'Mystery Science Theater 3000' Revival Heads to Netflix - Rolling Stone
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‘Mystery Science Theater 3000’ Revival Heads to Netflix

After record-breaking Kickstarter, 14 new episodes to hit streaming service in “not-to-distant future”


The revival of 'Mystery Science Theater 3000' will bring 14 new movie-mocking episodes to Netflix in the "not-too-distant future."

UPDATE: Mystery Science Theater 3000 will be released on April 14th. As AV Club reports, Netflix announced the show’s premiere date and unveiled a full cast photo via Facebook

In December, after the movie-mocking cult TV show Mystery Science Theater 3000 raised an astounding $5.7 million in a Kickstarter campaign to produce new episodes, creator Joel Hodgson told Rolling Stone he hoped to have some news regarding the revival in time for Comic-Con. On Saturday at the San Diego event, Netflix announced that the 14 new episodes of MST3K would head to the streaming service “in the not-too-distant future.”

Hodgson is back on board overseeing all facts of the revival, with comedian Jonah Ray and actress Felicia Day also cast in the series. Community‘s Dan Harmon and Joel McHale have joined as writers for the revival alongside former Daily Show head writer Elliott Kalan. The show’s original cast – including Mary Jo Pehl (Pearl Forrester), Bill Corbett (Crow T. Robot) and Kevin Murphy – will also reprise their roles.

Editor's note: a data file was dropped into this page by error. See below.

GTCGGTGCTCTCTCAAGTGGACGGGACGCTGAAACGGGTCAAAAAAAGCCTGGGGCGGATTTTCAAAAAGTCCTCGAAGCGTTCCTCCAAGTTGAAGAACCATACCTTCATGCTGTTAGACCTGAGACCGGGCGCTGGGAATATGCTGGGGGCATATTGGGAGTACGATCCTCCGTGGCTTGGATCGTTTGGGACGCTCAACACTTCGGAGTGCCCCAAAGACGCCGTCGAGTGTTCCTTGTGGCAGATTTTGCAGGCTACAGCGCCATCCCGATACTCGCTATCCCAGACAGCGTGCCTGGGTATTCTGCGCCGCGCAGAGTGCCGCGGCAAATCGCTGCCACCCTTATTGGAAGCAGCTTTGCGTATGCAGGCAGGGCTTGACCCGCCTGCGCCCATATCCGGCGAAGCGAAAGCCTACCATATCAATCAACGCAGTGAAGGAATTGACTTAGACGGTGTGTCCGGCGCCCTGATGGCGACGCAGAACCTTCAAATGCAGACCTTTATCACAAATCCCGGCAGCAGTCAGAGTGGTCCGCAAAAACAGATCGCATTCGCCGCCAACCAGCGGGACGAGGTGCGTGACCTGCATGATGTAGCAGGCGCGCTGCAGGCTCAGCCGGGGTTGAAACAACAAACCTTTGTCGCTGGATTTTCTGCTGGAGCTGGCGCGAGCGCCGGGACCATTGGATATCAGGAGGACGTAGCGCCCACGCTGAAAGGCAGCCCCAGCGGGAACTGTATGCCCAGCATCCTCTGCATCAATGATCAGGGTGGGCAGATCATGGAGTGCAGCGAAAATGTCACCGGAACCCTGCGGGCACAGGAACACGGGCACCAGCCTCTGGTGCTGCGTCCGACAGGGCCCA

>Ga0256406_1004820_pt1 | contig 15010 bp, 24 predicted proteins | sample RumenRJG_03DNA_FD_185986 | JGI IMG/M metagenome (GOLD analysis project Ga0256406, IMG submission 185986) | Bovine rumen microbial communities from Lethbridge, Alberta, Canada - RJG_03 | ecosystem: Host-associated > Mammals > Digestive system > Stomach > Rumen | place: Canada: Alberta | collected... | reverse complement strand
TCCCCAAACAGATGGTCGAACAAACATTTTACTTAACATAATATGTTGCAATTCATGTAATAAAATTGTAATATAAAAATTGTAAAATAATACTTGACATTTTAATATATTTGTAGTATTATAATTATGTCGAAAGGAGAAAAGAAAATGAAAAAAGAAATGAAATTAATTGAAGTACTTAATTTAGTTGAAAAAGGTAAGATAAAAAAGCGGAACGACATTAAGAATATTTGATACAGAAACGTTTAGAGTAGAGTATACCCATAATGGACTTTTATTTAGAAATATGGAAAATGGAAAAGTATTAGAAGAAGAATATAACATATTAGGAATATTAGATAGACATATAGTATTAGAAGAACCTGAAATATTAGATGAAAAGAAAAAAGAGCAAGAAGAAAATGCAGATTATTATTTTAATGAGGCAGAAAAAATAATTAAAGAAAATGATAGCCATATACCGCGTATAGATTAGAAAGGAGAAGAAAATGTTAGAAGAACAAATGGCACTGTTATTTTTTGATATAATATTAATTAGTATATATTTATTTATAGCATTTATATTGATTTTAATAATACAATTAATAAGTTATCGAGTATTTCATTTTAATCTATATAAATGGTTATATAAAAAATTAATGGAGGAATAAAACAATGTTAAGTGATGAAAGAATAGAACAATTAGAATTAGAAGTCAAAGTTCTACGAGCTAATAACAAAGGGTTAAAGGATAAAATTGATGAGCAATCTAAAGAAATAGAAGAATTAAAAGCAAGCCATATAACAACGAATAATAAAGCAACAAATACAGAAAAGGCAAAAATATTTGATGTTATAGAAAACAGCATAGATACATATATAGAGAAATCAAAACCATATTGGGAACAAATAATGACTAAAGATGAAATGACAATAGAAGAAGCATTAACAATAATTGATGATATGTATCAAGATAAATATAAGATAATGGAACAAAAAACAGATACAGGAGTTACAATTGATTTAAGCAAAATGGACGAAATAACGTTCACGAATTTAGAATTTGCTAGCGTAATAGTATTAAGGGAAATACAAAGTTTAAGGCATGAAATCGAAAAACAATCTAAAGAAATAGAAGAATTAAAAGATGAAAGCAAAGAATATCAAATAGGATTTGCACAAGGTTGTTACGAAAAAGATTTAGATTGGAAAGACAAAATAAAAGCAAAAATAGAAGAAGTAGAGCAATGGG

When MST3K‘s Kickstarter launched in November 2015, Hodgson originally set a goal of $2 million to create three new episodes, which he reached in less than a week. “We thought we’d hit it within the month; I was completely astonished when we went past that,” Hodgson told Rolling Stone. Instead, by the time the Kickstarter ended, the MST3K revival had reached $5.7 million from over 50,000 backers.

As Hodgson aims to satisfy those longtime fans that helped revive the program, in addition to bringing the original cast back together, the show will also employ their classic method of production.

“The big thing is practical effects. One thing I’ve noticed over time that really worked for us is that we did everything in-camera; we really didn’t do anything in post, and that worked to our advantage because I think people perceived it as a document of a day” Hodgson said. And it really is, because we shot the show for two days—one day we did the host segment and the other day we did the movie segment—so it’s almost in real time. I call it a miniature golf aesthetic, where all of the effects are practical.”

In This Article: Netflix


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